Voight was able to conceal his sexual orientation for quite some time by fitting the accepted image of a hockey player. Ultimately, he decided to come out because he felt that he would be happier being honest with his teammates and he was tired of people asking him why he had no girlfriend or wasn’t accepting attention from women at parties. He holds that his coming out experience was mostly positive, especially among his teammates, who he says were all accepting of him and still treated him as an equal member of the team.
Alex also had an overall positive coming out experience. He was able to fit in with a group otherwise homophobic hockey players all his life because he was a skilled athlete and presented himself in the same masculine way as the others. In fact, his teammates would mock other gay students at their high school but not him:
It does pose some problems when you’re gay and it gets scary…but, for me, being part of them made it a very different experience than a lot of people who are on the outside of it. In high school I still was kind of a bully, I guess. I was on the hockey team, I was one of the guys. There was a gay person in our high school who would walk back and forth and I’d kind of laugh along because, growing up there weren’t really any gay role models for me ‘cause all my role models were [my teammates’] role models—the douchy NHLers and people I wanted to be, so if I wasn’t one of those then I would have had to be a Project Runway, RuPaul—those would have had to be my idols, so…I chose my side! Haha
Alex’s point about Project Runway being one of his only options is a valid one. The media, in particular, has taught us to focus on the feminine and outlandish aspects of gay culture. For my generation, a common icon was Jack from (the original) Will & Grace. Jack may have presented himself physically as masculine, but his show tunes and wild emotions could be interpreted as distinctly feminine and, thus, the ‘wrong kind’ of gay. Moreover, his friend Will was the gay counterpart who often frowned on Jack’s character, preferred to keep to himself more, and felt the need to act ‘less gay’ at his male-dominated law firm. I would argue that Will was relatively uninteresting and perhaps even ashamed of his sexual orientation at times, so Jack is the character that everyone recalls.
When he was younger, Alex would try to be patient with his teammates’ anti-gay attitudes, not because he was trying to make excuses for them, but because he felt that they didn’t know any better. In his words:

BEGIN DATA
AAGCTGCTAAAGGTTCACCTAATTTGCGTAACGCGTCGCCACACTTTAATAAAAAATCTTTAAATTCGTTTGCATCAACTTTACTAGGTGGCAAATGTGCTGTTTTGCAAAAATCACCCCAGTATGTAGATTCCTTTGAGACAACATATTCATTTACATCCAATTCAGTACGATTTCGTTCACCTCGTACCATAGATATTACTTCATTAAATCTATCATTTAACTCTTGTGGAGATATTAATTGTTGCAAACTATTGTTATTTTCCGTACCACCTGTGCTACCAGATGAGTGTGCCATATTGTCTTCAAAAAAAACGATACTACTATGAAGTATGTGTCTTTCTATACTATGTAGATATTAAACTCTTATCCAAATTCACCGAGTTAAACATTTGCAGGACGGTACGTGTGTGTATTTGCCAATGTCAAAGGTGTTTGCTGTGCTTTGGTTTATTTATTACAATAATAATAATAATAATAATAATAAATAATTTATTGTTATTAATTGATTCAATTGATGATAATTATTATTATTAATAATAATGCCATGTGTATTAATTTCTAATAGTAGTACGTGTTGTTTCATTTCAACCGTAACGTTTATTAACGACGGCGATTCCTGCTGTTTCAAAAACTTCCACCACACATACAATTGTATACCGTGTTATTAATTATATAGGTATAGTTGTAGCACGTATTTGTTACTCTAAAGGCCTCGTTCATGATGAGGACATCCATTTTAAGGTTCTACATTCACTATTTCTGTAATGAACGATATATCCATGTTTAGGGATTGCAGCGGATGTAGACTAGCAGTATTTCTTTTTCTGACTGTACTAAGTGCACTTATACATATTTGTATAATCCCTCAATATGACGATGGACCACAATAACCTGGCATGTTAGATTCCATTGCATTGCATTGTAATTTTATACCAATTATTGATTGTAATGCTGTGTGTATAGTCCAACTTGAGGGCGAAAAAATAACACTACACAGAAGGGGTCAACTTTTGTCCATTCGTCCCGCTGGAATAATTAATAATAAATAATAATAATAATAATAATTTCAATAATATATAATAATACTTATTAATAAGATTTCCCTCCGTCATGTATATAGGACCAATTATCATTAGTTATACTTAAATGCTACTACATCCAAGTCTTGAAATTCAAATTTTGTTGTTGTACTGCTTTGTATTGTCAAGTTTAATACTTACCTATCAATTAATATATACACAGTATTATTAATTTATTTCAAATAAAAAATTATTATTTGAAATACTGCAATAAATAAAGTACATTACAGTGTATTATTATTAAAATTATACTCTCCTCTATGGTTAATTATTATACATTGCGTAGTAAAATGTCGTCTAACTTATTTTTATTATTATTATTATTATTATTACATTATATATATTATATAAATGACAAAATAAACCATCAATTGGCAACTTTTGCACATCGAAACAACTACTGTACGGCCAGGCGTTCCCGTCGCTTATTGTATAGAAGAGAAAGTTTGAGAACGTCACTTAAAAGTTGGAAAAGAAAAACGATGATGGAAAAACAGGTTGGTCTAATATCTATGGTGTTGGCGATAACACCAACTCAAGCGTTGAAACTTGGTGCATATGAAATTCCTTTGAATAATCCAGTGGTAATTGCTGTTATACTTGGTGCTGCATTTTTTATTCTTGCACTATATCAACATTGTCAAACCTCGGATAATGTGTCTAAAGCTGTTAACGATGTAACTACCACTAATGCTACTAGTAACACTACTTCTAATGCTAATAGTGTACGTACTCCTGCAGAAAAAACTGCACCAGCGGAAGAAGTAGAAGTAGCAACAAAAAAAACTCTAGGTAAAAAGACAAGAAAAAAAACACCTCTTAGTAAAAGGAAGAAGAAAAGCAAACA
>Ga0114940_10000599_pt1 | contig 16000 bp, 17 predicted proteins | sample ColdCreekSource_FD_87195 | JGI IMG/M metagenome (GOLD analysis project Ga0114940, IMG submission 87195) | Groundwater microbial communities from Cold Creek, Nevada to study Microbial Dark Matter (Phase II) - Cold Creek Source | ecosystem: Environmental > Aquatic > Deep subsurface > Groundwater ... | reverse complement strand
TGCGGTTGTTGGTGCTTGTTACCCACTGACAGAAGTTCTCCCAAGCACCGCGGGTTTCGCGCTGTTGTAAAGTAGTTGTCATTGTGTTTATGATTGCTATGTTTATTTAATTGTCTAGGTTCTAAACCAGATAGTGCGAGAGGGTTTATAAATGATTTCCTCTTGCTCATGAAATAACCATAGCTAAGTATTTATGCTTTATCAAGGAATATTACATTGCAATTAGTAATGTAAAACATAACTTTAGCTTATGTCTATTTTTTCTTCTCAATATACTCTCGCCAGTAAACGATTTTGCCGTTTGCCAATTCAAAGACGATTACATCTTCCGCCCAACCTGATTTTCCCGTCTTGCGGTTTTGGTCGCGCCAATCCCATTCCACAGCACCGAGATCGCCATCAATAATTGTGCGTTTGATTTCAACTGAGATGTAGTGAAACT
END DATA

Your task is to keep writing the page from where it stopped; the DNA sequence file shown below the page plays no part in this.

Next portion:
There was no real role models or I didn’t know any gay athletes or even gay people that I kind of wanted to be like. So if I didn’t know about those people then the guys I played hockey with definitely didn’t know about those people. The only gay things or people you knew about were extremely flamboyant and feminine, so other than the gay guy walking down the hall with flamboyant colours and prancing around, they didn’t know any other gay. Having that person in my dressing room even as a straight hockey player just wouldn’t be me or who I’d be friends with, so it’s not someone I want in my dressing room. So when I come out to them, it’s their first experience to be like, ‘Okay, gay is normal because you’re good or better than I am at hockey’. Once you find someone you’re comfortable with, it’s normal. I think it’s ignorance—I think most professional or really good hockey players just haven’t had the opportunity to meet somebody who’s gay and who’s similar to them or like them.
Alex is pointing out that being gay matters less than being able to fit in with the hypermasculine culture of the dressing room. Voight appears to have had the same experience. Of course, my sociologist wheels began to internally critique the fact that there is a ‘right way’ to be gay, and that may be true, but Alex framed it more as an issue with standing out in general. After all, there is a commonly held belief that to be a ‘proper’ hockey player, one must not draw attention to himself. Proof of this could lie in the suggestion that the NHL’s PK Subban was traded away from the Montreal Canadiens for this reason. Subban’s sexual orientation is not in question, but his fashion-forward clothing and active social media engagement could be interpreted as flamboyant. I will let you decide how much validity there is to that particular argument.
This post is not meant to encourage gay hockey players to out themselves. While I hold that more role models are necessary, it should not be at the expense of someone who does not feel ready or does not want attention from the media and activists. I’m just of the opinion that athletes like Voight and Alex deserved to see themselves represented among their idols growing up and I want to put them on a pedestal for their willingness to be the roles models they needed. As they continue to make hockey a safer environment, young athletes will feel less like they need to abandon hockey out of fear of being rejected. We may even see an openly gay player in the NHL someday. If we do, I’m relatively confident that it will be someone like Voight and Alex.